The Trump administration has now publicly unveiled its plan to fundamentally shift U.S. strategy toward China. It's an important acknowledgment that U.S.-China competition is heating up, an overdue admission that the past approach has failed and a national call to action. Vice President Mike Pence's landmark speech on U.S.-China relations on Thursday was notable for two reasons. First, it called out the Chinese government for perpetrating a multi-faceted, well-resourced and shady campaign of foreign influence operations on U.S. soil. Second, it placed that campaign in the context of a global competition between the United States and China that is being waged on every continent and in every realm. Set aside Pence's claim that the Chinese government is targeting President Donald Trump's political interests (which is true). The speech's real significance was its promise that the United States will newly confront Beijing's worldwide economic and strategic aggression, oppose its internal repression and compel the Chinese government to change its behavior on both fronts. "We will not relent until our relationship with China is grounded in fairness, reciprocity and respect for our sovereignty," Pence said, promising the Trump administration will "reset" the bilateral relationship in a fundamental way. The vice president laid out a litany of ways the Chinese Communist Party spreads influence inside the United States and around the world. Pence linked China's economic aggression, military adventurism, influence operations and authoritarian expansion to argue that Beijing long ago decided to abandon true cooperative engagement with the United States and therefore we must respond. "We want a constructive relationship with Beijing," he said. "While Beijing has been moving further away from this vision, China's leaders can still change course."
The speech is a culmination of nearly two years of work inside the Trump administration to identify, expose and confront increasing Chinese-government-sponsored efforts to interfere in all aspects of American public life, including politics, policy, academia and journalism. Pence correctly connected those efforts to Beijing's plans for economic and strategic expansion, which include unfair trade practices, debt-trap diplomacy in the developing world, economic espionage, and the exportation of an "Orwellian" social credit system that enforces censorship and compels loyalty to the Communist Party for all who seek access to China. Today, Trump will unveil a major study into vulnerabilities in the United States' defense-industrial base. I obtained an advance copy of the report, which found that our military is beholden to products from China, and Beijing has intentionally sought to undermine America's ability to control the resources crucial to building the weapons we rely on. "A key finding of this report is that China represents a significant and growing risk to the supply of materials deemed strategic and critical to U.S. national security," the report states. That was written before this week's revelation that the U.S. intelligence community believes the People's Liberation Army implanted tiny chips on components used by dozens of U.S. tech companies, the most significant known attack on the U.S. supply chain. The new China strategy merges the hawkishness of national security adviser John Bolton, the strategic positioning of Defense Secretary Jim Mattis, the economic nationalism of White House trade adviser Peter Navarro and Pence's values-based advocacy. It would have been unthinkable coming from the Obama administration. In fact, President Barack Obama's senior White House Asia official, Jeffrey Bader, now at the Brookings Institution, wrote last month that concern over the China threat in Washington was overblown and the approach of "disengagement" with China was wrongheaded. "Intensive engagement with China . . . is under attack by critics of U.S. policy who seek to disengage the two countries," he wrote, adding that "disengagement is almost certain to turn out to be a way station on the road to hostility."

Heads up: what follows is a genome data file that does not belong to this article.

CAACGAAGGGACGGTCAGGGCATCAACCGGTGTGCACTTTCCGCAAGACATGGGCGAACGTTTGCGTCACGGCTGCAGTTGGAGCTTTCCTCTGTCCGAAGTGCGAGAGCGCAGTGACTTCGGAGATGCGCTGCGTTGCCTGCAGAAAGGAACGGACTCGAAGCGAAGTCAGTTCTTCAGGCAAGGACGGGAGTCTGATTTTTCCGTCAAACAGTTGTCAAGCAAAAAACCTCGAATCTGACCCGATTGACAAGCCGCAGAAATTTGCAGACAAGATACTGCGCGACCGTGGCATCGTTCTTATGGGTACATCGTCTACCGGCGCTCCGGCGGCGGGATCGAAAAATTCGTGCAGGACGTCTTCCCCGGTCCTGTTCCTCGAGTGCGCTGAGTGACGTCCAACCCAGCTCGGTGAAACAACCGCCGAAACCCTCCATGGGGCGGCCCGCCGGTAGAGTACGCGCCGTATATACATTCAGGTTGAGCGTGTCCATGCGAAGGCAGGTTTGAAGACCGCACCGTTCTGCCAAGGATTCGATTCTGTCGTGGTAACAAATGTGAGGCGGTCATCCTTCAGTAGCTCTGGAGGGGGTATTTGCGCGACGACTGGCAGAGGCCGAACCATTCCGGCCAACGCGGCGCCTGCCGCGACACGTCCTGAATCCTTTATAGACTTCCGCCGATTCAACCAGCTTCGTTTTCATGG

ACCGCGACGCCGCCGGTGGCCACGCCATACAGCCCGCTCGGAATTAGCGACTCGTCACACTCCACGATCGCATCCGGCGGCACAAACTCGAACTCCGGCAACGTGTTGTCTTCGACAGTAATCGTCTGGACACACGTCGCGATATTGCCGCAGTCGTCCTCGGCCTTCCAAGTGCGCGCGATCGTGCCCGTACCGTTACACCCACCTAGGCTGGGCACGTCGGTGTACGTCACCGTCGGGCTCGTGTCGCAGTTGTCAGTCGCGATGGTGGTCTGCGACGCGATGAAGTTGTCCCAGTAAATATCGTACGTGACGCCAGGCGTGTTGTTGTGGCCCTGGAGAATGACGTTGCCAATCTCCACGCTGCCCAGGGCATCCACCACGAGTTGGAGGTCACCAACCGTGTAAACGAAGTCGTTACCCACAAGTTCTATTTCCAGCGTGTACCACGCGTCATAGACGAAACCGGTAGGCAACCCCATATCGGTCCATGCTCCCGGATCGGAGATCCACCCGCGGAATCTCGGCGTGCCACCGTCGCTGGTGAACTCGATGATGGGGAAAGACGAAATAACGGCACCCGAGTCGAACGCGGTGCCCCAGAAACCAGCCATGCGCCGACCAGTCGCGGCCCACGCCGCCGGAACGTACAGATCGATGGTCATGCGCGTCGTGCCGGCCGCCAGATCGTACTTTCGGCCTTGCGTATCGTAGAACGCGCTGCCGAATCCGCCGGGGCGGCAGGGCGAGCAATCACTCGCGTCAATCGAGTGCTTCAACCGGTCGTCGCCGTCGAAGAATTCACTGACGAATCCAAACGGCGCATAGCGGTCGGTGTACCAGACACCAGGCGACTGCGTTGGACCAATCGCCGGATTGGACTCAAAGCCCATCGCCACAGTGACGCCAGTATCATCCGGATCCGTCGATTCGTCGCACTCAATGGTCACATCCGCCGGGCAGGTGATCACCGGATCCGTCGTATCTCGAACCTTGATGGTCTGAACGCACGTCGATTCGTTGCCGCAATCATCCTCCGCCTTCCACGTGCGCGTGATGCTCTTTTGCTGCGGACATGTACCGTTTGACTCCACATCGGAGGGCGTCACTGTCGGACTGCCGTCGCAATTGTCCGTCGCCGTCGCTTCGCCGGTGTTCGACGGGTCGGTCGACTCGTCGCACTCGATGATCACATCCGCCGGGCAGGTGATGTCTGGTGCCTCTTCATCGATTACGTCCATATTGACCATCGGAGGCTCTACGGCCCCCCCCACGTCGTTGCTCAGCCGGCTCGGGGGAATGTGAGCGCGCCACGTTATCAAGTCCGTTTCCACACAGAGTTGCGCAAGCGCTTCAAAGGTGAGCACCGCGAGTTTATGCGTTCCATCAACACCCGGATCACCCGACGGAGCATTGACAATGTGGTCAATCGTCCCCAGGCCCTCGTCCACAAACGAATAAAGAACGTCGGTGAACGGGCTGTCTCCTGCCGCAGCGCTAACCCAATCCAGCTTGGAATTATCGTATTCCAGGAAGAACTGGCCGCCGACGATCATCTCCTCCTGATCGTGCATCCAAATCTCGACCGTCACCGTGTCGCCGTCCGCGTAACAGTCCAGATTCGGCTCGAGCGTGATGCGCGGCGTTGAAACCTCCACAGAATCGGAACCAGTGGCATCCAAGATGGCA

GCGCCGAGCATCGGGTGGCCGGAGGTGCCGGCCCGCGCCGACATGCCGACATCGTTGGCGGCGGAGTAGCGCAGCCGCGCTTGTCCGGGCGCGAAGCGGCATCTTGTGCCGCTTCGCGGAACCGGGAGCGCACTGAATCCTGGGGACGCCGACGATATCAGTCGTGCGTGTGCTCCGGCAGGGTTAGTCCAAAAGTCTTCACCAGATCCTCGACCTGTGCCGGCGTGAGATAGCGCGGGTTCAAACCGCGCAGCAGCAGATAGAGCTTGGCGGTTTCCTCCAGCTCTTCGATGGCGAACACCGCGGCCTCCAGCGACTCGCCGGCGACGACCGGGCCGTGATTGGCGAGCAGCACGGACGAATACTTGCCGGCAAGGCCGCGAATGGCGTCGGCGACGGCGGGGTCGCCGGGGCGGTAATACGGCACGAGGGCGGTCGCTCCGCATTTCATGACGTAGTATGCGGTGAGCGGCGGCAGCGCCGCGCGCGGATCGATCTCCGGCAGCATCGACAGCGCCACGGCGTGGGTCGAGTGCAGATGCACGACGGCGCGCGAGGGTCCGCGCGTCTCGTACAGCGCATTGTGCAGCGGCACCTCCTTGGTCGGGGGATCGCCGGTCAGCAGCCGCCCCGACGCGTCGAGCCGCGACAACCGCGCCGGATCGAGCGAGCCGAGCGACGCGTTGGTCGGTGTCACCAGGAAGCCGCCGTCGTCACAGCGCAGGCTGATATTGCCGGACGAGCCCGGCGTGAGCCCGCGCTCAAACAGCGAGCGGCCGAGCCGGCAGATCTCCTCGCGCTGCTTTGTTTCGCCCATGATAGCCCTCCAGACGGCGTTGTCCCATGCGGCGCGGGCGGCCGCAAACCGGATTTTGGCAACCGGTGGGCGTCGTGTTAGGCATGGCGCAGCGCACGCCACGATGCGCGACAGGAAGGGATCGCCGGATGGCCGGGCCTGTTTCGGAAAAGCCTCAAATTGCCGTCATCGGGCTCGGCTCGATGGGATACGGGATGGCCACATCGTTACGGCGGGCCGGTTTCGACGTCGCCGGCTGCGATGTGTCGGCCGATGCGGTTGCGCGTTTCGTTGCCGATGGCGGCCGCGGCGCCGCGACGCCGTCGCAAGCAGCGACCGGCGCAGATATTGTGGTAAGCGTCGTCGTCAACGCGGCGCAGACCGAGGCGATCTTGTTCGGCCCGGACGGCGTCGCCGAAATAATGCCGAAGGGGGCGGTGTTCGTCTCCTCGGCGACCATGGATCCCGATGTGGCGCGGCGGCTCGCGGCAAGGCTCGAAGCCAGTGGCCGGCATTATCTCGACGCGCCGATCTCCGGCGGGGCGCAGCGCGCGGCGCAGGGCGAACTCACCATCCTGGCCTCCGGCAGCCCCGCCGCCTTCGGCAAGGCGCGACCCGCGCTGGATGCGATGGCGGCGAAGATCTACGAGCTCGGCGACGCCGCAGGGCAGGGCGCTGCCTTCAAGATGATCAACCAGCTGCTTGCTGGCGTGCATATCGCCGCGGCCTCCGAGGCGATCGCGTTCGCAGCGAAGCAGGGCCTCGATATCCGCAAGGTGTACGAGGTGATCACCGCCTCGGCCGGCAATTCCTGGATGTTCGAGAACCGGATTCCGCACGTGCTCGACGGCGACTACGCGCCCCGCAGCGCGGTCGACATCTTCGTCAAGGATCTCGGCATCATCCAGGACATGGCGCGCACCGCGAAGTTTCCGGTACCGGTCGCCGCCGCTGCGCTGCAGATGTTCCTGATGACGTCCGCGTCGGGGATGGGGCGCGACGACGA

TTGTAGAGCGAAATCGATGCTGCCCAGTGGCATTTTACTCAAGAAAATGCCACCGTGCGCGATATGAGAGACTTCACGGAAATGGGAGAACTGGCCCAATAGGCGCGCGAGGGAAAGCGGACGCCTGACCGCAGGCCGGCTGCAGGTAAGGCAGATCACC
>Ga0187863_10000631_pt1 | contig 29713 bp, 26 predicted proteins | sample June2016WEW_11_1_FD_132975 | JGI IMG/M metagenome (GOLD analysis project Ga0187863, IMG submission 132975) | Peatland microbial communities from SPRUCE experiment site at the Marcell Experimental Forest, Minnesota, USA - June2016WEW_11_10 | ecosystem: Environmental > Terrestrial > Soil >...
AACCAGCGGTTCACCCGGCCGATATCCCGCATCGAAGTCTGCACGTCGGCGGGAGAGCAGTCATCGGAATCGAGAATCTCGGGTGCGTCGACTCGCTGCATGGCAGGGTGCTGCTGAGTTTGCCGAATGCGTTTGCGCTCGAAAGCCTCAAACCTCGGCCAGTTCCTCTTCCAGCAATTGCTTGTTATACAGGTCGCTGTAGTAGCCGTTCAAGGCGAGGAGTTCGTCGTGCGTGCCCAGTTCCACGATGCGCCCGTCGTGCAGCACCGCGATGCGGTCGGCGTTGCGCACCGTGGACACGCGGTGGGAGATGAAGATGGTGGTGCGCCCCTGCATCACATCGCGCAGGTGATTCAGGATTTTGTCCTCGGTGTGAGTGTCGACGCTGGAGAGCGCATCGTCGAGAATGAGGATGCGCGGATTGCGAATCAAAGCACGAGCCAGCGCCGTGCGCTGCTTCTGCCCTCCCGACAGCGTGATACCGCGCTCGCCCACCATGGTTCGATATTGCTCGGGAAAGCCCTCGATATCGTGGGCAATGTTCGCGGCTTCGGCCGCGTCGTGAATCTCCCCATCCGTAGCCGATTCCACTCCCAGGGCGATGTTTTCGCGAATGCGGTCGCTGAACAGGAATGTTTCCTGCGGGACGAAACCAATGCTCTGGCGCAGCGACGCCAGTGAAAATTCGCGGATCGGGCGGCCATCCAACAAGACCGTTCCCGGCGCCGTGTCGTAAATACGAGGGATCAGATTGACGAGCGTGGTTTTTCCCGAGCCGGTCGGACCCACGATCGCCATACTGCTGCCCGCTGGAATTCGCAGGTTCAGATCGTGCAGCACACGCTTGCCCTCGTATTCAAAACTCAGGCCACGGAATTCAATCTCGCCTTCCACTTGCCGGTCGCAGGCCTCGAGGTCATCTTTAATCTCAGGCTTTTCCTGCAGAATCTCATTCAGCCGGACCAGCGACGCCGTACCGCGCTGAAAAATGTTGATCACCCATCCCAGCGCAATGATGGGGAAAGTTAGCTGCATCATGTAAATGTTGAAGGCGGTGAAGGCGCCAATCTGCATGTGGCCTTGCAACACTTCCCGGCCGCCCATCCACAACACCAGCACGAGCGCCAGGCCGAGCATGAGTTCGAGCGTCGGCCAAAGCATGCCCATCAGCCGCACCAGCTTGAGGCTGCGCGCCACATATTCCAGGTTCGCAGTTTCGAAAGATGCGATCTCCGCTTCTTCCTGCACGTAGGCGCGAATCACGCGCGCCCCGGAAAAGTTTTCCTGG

That's a straw-man argument - because nobody is arguing for "disengagement." Rather, there's a growing consensus in Washington that Beijing's flouting of international rules and norms must end, and engagement must be based on a clear-eyed acknowledgment of Beijing's intentions and actions. There's no desire in the Trump administration to provoke a confrontation with China, a senior administration official told me, arguing that it's Beijing's activity that is causing the deterioration in the relationship. "The notion that this somehow represents disengagement is just dead wrong. It's the opposite," the official told me. "It's saying to the American people that we need to wake up to this. And the Chinese need to wake up to the fact that if they continue to pursue this policy - which is unacceptable - there will be consequences." Hoping China's rise would be constructive while ignoring Beijing's bad behavior didn't work. Opposing China's rise won't work either. This course correction in the U.S.-China relationship is absolutely necessary to protect American interests and values and must be carefully managed to avoid unintended consequences. Whether that causes undue friction or hostility between the United States and China is largely up to Beijing.